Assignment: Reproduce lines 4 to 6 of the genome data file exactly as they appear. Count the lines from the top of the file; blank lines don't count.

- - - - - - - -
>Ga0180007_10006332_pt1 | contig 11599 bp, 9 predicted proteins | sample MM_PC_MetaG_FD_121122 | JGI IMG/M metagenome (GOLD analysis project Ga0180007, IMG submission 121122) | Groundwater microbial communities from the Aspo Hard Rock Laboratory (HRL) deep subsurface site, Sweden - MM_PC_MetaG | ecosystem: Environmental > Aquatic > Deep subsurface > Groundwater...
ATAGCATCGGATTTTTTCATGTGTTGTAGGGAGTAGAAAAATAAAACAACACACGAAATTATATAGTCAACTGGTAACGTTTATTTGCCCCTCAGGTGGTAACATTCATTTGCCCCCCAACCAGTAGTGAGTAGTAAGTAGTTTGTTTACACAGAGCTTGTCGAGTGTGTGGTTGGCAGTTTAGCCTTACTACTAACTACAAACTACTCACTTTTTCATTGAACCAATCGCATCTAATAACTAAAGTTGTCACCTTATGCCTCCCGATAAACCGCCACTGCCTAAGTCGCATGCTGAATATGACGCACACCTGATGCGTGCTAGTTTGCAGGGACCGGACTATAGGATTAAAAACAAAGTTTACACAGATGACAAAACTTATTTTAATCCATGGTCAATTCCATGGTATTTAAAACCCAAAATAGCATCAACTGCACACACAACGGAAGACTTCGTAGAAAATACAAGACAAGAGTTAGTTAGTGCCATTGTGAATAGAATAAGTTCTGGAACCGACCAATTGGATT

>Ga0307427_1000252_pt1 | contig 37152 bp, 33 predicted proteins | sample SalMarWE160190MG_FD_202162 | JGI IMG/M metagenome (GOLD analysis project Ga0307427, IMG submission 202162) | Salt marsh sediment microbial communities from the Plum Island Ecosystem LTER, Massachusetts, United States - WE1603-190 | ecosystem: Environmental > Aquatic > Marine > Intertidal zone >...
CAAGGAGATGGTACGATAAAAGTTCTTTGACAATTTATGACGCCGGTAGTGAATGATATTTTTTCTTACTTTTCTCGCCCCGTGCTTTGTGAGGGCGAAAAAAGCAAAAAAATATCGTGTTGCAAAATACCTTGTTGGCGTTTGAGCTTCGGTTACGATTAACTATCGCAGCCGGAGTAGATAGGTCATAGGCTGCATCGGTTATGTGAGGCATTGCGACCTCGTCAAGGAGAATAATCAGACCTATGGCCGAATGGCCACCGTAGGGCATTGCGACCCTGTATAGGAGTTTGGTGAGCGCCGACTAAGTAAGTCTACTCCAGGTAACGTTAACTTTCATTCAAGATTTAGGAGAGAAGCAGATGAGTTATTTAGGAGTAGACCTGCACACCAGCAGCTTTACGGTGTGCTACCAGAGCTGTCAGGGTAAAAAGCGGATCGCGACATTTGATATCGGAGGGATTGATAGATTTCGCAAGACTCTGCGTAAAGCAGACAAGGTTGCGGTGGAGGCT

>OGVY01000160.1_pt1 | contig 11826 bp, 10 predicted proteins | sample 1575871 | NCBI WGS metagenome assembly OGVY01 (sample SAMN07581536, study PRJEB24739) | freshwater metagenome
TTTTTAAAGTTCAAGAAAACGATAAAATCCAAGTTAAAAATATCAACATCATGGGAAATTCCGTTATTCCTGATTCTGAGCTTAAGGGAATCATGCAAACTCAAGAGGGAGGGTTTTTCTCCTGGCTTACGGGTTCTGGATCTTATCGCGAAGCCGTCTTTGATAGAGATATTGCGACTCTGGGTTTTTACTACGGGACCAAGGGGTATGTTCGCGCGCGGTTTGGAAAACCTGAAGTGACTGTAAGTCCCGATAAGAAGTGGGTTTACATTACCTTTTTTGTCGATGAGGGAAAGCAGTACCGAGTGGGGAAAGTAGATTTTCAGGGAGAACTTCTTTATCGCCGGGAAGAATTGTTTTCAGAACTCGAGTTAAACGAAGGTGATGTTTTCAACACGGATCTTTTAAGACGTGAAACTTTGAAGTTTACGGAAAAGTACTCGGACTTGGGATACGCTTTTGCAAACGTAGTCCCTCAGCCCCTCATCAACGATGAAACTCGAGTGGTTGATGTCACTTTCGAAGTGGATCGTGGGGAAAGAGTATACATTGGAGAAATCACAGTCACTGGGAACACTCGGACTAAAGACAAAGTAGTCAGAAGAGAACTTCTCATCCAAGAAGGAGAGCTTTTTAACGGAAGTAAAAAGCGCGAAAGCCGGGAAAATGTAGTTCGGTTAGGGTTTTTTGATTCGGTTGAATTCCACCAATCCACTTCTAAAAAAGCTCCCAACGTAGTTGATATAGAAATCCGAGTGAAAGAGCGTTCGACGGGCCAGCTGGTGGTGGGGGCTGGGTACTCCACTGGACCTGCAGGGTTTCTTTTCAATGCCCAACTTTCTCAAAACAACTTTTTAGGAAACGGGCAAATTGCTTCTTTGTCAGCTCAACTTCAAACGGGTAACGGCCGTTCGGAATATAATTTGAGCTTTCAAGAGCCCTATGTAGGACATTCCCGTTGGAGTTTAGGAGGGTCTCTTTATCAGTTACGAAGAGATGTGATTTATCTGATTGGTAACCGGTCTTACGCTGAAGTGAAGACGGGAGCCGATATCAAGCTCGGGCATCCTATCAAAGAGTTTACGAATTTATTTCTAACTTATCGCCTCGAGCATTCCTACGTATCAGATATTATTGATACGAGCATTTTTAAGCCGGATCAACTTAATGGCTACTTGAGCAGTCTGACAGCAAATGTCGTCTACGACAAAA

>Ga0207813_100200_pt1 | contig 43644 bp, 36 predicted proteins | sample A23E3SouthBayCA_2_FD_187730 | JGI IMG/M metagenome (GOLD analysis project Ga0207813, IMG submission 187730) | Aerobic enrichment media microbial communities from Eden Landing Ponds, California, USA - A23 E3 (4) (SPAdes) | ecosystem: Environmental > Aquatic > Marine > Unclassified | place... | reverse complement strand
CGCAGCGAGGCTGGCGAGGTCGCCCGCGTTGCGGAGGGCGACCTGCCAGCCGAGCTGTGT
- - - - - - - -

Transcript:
CAAGGAGATGGTACGATAAAAGTTCTTTGACAATTTATGACGCCGGTAGTGAATGATATTTTTTCTTACTTTTCTCGCCCCGTGCTTTGTGAGGGCGAAAAAAGCAAAAAAATATCGTGTTGCAAAATACCTTGTTGGCGTTTGAGCTTCGGTTACGATTAACTATCGCAGCCGGAGTAGATAGGTCATAGGCTGCATCGGTTATGTGAGGCATTGCGACCTCGTCAAGGAGAATAATCAGACCTATGGCCGAATGGCCACCGTAGGGCATTGCGACCCTGTATAGGAGTTTGGTGAGCGCCGACTAAGTAAGTCTACTCCAGGTAACGTTAACTTTCATTCAAGATTTAGGAGAGAAGCAGATGAGTTATTTAGGAGTAGACCTGCACACCAGCAGCTTTACGGTGTGCTACCAGAGCTGTCAGGGTAAAAAGCGGATCGCGACATTTGATATCGGAGGGATTGATAGATTTCGCAAGACTCTGCGTAAAGCAGACAAGGTTGCGGTGGAGGCT

>OGVY01000160.1_pt1 | contig 11826 bp, 10 predicted proteins | sample 1575871 | NCBI WGS metagenome assembly OGVY01 (sample SAMN07581536, study PRJEB24739) | freshwater metagenome
TTTTTAAAGTTCAAGAAAACGATAAAATCCAAGTTAAAAATATCAACATCATGGGAAATTCCGTTATTCCTGATTCTGAGCTTAAGGGAATCATGCAAACTCAAGAGGGAGGGTTTTTCTCCTGGCTTACGGGTTCTGGATCTTATCGCGAAGCCGTCTTTGATAGAGATATTGCGACTCTGGGTTTTTACTACGGGACCAAGGGGTATGTTCGCGCGCGGTTTGGAAAACCTGAAGTGACTGTAAGTCCCGATAAGAAGTGGGTTTACATTACCTTTTTTGTCGATGAGGGAAAGCAGTACCGAGTGGGGAAAGTAGATTTTCAGGGAGAACTTCTTTATCGCCGGGAAGAATTGTTTTCAGAACTCGAGTTAAACGAAGGTGATGTTTTCAACACGGATCTTTTAAGACGTGAAACTTTGAAGTTTACGGAAAAGTACTCGGACTTGGGATACGCTTTTGCAAACGTAGTCCCTCAGCCCCTCATCAACGATGAAACTCGAGTGGTTGATGTCACTTTCGAAGTGGATCGTGGGGAAAGAGTATACATTGGAGAAATCACAGTCACTGGGAACACTCGGACTAAAGACAAAGTAGTCAGAAGAGAACTTCTCATCCAAGAAGGAGAGCTTTTTAACGGAAGTAAAAAGCGCGAAAGCCGGGAAAATGTAGTTCGGTTAGGGTTTTTTGATTCGGTTGAATTCCACCAATCCACTTCTAAAAAAGCTCCCAACGTAGTTGATATAGAAATCCGAGTGAAAGAGCGTTCGACGGGCCAGCTGGTGGTGGGGGCTGGGTACTCCACTGGACCTGCAGGGTTTCTTTTCAATGCCCAACTTTCTCAAAACAACTTTTTAGGAAACGGGCAAATTGCTTCTTTGTCAGCTCAACTTCAAACGGGTAACGGCCGTTCGGAATATAATTTGAGCTTTCAAGAGCCCTATGTAGGACATTCCCGTTGGAGTTTAGGAGGGTCTCTTTATCAGTTACGAAGAGATGTGATTTATCTGATTGGTAACCGGTCTTACGCTGAAGTGAAGACGGGAGCCGATATCAAGCTCGGGCATCCTATCAAAGAGTTTACGAATTTATTTCTAACTTATCGCCTCGAGCATTCCTACGTATCAGATATTATTGATACGAGCATTTTTAAGCCGGATCAACTTAATGGCTACTTGAGCAGTCTGACAGCAAATGTCGTCTACGACAAAA